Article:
International Mentored Scientist Award

Assessment of chronic kidney disease and its progression among older people living with HIV in Uganda

Award date
Award cycle
Award amount - Direct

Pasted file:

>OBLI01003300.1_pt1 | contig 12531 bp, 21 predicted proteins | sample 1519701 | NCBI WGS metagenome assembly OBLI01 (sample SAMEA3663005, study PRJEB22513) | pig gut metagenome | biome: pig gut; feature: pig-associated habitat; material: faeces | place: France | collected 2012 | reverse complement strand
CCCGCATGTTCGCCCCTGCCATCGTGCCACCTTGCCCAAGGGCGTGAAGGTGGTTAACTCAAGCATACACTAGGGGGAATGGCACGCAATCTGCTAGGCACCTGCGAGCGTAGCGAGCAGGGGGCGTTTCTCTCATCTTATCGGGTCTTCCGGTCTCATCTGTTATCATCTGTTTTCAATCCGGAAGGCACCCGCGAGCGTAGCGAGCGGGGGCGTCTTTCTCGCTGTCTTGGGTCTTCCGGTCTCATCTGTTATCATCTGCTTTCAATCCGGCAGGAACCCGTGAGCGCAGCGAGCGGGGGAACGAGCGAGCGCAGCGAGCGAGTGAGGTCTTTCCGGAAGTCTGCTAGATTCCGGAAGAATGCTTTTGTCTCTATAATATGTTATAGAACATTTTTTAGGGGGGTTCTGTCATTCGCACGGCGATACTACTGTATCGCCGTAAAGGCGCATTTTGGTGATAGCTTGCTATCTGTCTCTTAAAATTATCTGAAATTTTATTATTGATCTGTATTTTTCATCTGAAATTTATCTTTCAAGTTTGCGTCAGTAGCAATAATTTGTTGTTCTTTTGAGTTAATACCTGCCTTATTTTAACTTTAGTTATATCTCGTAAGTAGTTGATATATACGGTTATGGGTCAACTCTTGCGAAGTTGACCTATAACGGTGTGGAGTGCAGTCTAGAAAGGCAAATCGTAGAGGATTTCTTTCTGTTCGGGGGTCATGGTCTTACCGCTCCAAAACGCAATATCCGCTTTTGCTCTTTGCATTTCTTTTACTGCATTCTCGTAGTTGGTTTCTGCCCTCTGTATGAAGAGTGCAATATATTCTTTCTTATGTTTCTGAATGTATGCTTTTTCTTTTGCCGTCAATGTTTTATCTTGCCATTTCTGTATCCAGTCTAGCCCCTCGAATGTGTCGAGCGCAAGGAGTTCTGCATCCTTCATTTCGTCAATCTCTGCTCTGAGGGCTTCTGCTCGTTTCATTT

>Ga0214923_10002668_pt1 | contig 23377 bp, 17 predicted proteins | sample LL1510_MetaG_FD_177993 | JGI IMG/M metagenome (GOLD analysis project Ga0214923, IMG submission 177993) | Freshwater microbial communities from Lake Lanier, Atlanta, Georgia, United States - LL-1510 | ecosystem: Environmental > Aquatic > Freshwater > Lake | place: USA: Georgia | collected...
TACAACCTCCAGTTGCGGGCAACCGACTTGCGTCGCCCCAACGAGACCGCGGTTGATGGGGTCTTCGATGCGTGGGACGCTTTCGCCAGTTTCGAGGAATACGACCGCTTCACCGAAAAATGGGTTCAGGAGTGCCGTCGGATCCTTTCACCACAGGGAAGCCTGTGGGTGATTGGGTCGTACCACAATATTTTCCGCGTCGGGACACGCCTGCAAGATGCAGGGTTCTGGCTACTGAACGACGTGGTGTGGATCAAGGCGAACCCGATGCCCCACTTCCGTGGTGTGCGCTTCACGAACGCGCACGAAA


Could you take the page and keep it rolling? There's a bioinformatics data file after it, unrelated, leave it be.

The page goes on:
In Uganda, people living with HIV(PLWH) are growing into old age owing to increased access to antiretroviral therapy. Despite this success, living with HIV has been associated with a substantial burden of non-communicable diseases like diabetes mellitus, hypertension, and they are particularly three times likely to get chronic kidney disease (CKD) than the HIV-negative population. Diagnosis and stratification of CKD rely on glomerular filtration rate (GFR) estimation based on creatinine, a biomarker that is affected by multiple non-GFR determinants like muscle mass, frailty, and physical activity. In contrast, cystatin C has fewer non-GFR determinants and may more objectively estimate GFR in old PLWH. Compared with creatinine, cystatin C may more accurately risk stratify patients at high risk of poor outcomes like mortality, cardiovascular risk, and kidney failure. Additionally, differences between creatinine and cystatin C have been shown to predict these adverse outcomes in research done in well-resourced countries where population characteristics may be different from those of PLWH in Uganda and sub-Saharan Africa. In this study, we aim i) to compare the burden of CKD at baseline between cystatin C- and creatinine-based estimates of glomerular filtration rate (eGFRcys and eGFRcr, respectively) among older PLWH in Uganda and ii) to estimate the differences in longitudinal eGFRcys and eGFRcr over 2 years and determine baseline predictors of diverging eGFRcys and eGFRcr among older PLWH in Uganda. To accomplish these aims, we will capitalize on the prospective HIV geriatric cohort in sub-Saharan Africa (HASA) which comprises 500 PLWH aged 60 years residing in Uganda. Study results will provide an understanding of the utility of cystatin C in assessing CKD and the implications for diverging eGFRcys and eGFRcr on CKD progression among older PLWH. Data may form a foundation for implementing cystatin C measurements in routine screening and diagnosis of CKD in older PLWH.